The extruder calibration was verified based on the error between predicted vs. measured weight at 100% Slic3r fill density. At 100% fill density Slic3r overlaps adjacent beads by 0.043 mm as seen in the G-code and accurately calculated using Eq. 3. The error between predicted and measured weight at 100% Slic3r fill density was 0.2% on average which demonstrates excellent extruder calibration (Table 1). The measured weight was on average 1.1% larger than the fully dense weight on the other hand. The XYZ dimensions of the 15 samples were all quite close to the CAD design without any significant deviation (Table 2). The weights within each Slic3r fill density percent group were also highly consistent.
Table 1Measured weight, predicted weight and absolute percent error for the 100% fill density samplesSampleSlic3r Fill Density %Fully Dense Weight (g)Measured Weight (g)Predicted Weight (g)Abs. % Error (Predicted vs. Measured)Abs. % Error (Dense vs. Measured)11002.5202.5602.5480.51.121002.5202.5512.5480.11.131002.5202.5502.5480.11.1Table 2Measured weight and dimensional measurements for the samples printed at 5 fill density percent values in triplicatesSampleSlic3r Fill Density %X (mm)Y (mm)Z (mm)Measured Weight (g)19.5820.0819.994.980.32229.5820.0820.004.900.32339.5820.0819.914.860.320120.3620.0820.134.940.603220.3620.1020.134.920.599320.3620.0520.144.970.602132.3320.0220.034.900.881232.3320.0420.044.930.875332.3319.9820.004.900.872115.0019.9819.944.920.404215.0020.0519.974.930.407315.0020.0419.904.920.411140.0019.9319.994.921.057240.0019.9119.964.931.063340.0019.9420.014.921.056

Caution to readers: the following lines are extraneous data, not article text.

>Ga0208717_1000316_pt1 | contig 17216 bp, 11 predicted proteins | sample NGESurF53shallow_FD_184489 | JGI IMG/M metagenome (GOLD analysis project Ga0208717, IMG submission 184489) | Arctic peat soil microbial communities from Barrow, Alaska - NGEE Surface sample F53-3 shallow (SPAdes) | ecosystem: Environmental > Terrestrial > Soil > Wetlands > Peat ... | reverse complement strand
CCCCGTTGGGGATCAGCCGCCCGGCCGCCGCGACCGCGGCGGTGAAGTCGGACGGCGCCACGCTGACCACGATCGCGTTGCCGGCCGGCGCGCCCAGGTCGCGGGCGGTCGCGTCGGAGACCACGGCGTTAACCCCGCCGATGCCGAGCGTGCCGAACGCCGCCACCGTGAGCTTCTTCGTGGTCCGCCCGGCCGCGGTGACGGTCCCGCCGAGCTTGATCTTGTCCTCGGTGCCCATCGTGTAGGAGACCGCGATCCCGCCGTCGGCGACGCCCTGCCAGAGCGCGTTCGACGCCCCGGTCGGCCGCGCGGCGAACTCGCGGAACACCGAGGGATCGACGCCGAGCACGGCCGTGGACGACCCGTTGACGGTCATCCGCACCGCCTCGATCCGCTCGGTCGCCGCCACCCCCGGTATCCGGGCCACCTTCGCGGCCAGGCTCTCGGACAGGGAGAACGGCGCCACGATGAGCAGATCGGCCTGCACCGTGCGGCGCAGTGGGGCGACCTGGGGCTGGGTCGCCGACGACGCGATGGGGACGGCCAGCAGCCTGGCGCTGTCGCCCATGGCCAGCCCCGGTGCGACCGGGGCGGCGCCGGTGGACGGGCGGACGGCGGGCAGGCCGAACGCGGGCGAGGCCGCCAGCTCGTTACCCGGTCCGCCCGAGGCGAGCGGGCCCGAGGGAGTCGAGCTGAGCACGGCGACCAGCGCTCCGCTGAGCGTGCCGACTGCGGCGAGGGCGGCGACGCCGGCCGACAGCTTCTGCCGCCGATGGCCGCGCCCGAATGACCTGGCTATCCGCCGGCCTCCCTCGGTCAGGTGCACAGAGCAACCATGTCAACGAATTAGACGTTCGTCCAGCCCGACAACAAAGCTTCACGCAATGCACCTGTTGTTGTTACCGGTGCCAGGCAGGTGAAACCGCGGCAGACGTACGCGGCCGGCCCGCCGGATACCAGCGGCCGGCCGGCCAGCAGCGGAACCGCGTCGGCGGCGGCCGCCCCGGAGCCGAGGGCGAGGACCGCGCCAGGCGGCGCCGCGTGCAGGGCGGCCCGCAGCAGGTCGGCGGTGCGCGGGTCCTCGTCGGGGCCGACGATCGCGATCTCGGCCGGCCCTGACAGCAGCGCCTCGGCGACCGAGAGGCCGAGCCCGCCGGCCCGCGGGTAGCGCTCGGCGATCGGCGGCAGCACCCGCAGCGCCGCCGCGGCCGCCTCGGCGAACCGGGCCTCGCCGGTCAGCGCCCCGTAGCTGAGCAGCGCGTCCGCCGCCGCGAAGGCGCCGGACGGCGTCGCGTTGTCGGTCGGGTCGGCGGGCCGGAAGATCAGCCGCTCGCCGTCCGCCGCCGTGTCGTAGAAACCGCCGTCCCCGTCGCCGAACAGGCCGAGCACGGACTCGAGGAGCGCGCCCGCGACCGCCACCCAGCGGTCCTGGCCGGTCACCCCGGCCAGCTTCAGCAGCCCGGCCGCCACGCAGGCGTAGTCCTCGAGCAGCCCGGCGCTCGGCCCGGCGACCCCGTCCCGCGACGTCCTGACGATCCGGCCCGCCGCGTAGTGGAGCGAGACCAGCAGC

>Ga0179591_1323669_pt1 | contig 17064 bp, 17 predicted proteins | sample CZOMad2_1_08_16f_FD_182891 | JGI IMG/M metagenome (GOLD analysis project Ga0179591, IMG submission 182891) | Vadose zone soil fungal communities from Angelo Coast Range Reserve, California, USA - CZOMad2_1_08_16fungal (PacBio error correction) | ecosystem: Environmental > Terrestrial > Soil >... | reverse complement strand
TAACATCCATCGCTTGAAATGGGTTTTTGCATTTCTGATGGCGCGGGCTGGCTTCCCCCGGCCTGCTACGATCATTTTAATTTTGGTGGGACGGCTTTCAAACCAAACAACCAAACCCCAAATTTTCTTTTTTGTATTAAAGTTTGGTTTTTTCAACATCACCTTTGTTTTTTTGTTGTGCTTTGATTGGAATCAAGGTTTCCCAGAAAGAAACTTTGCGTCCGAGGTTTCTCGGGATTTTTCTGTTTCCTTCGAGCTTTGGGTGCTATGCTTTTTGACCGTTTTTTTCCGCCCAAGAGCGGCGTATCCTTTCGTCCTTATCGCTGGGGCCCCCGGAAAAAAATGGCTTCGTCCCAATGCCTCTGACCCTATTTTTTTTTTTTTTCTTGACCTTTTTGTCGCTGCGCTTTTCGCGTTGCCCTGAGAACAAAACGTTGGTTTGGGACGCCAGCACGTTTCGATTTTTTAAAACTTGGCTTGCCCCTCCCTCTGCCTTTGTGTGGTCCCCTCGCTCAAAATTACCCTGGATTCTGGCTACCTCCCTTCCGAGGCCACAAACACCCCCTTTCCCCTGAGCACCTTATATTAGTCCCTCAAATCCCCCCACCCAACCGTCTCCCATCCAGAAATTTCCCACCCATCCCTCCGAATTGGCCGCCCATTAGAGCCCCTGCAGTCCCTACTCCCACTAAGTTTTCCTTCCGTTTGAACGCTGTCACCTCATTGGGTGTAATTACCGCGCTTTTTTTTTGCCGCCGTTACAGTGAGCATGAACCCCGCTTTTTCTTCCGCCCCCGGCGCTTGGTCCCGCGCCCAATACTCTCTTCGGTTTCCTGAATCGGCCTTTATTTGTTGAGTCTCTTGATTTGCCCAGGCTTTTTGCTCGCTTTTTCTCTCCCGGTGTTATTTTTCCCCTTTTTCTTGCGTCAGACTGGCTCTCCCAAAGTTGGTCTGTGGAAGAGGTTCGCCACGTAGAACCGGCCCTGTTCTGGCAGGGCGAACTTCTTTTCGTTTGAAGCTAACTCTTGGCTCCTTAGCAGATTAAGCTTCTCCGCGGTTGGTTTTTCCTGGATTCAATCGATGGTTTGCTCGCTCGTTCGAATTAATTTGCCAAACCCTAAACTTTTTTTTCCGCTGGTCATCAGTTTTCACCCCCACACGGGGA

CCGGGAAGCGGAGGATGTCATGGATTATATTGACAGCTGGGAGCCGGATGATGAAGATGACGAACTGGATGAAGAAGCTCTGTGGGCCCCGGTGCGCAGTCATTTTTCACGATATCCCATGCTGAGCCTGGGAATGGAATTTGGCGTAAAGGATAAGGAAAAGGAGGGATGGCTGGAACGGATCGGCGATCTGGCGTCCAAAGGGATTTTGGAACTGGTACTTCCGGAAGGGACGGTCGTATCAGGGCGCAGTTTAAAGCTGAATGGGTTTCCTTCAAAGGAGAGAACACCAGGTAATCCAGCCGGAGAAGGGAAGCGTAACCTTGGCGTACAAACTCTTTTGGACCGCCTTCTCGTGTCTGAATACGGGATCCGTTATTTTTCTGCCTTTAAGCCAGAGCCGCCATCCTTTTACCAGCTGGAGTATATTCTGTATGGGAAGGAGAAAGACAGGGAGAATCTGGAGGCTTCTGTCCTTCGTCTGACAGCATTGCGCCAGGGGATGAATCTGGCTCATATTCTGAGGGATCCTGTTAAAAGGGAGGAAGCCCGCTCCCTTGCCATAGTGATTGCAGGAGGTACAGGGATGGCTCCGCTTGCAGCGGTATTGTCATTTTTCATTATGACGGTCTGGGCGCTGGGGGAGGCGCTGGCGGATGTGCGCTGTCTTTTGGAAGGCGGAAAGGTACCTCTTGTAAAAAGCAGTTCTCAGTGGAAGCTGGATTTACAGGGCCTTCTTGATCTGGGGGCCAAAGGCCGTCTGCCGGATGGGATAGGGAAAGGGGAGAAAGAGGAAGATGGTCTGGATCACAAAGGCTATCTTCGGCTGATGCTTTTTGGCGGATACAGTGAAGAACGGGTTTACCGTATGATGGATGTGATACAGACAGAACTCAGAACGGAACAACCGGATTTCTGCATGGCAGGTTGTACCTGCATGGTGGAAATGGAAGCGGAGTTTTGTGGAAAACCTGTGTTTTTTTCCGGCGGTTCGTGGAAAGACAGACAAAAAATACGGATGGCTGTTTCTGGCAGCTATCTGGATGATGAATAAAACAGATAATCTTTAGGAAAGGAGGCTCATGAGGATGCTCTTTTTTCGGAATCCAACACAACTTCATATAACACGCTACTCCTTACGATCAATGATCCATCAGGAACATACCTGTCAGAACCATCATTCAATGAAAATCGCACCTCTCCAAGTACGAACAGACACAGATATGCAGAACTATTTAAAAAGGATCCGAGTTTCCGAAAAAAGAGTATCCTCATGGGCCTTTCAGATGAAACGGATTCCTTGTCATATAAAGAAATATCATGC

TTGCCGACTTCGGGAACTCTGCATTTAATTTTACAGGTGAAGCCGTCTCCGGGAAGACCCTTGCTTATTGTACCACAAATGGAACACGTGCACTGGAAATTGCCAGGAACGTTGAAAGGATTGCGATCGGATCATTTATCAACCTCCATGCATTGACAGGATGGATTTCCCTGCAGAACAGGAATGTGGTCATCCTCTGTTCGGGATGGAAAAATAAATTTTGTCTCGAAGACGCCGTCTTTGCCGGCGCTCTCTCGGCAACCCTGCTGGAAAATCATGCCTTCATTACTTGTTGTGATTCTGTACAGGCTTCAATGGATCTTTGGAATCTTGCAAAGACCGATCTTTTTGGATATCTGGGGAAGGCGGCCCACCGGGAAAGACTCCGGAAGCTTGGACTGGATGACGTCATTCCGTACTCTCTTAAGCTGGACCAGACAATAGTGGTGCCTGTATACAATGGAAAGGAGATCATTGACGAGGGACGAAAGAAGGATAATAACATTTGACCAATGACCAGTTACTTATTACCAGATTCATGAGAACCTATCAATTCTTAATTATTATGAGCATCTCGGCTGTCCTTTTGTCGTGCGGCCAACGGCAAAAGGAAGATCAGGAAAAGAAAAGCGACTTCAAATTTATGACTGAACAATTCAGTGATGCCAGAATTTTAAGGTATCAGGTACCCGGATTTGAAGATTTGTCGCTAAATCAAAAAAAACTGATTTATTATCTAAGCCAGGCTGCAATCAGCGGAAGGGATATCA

The aim of the current study was to understand the difference between fill density percent set in Slic3r vs. the fill density percent measured in the actual part. The printing process was highly repeatable as seen from the consistency in weights between samples printed at the same fill density percent values in Tables 1 and 2. During extruder calibration, the overlap between adjacent beads generated within Slic3r is necessary to fill all the void spaces between the oblong shaped cross-section of beads and create a true 100% dense construct. With an overlap of 0.043 mm the center-center distance between beads became 0.4–0.043 = 0.357 mm. Slic3r extrudes plastic during this 0.357 mm travel from current bead to the next bead as well and that is why the measured weight is larger than 2.520 g, which is the estimated weight for a fully dense 20 mm × 20 mm × 5 mm model printed at 100% fill density. Because the predicted weight calculation includes the bead-to-bead interconnecting extrusions in the calculation, it can be seen that it is much closer to the measured weight (0.2% average error) than the fully dense weight (1.1% average error). The low error between predicted and measured weight helped verify extruder calibration as well as establish confidence in the predictive model for weight.

At low fill densities the measured fill density was found to deviate substantially from the slicing fill density with average absolute errors greater than 26% in certain instances for a 20 mm × 20 mm × 5 mm cuboidal construct. The predictive fill density percent model in the study estimated fill density to well within 5% of the measured fill density percent values at all five low fill density settings, since the model is based on the actual slicer (Slic3r) toolpath and takes into account the material extruded in the bead-to-bead interconnects. The approach presented in this study could be used to predict construct fill density with reasonable accuracy based on slicing parameters in Slic3r. The methodology could prove useful in biomedical and pharmaceutical applications requiring accurate control of fill density for relatively small sized constructs to meet targeted functional criteria such as compressive strength and content release rate.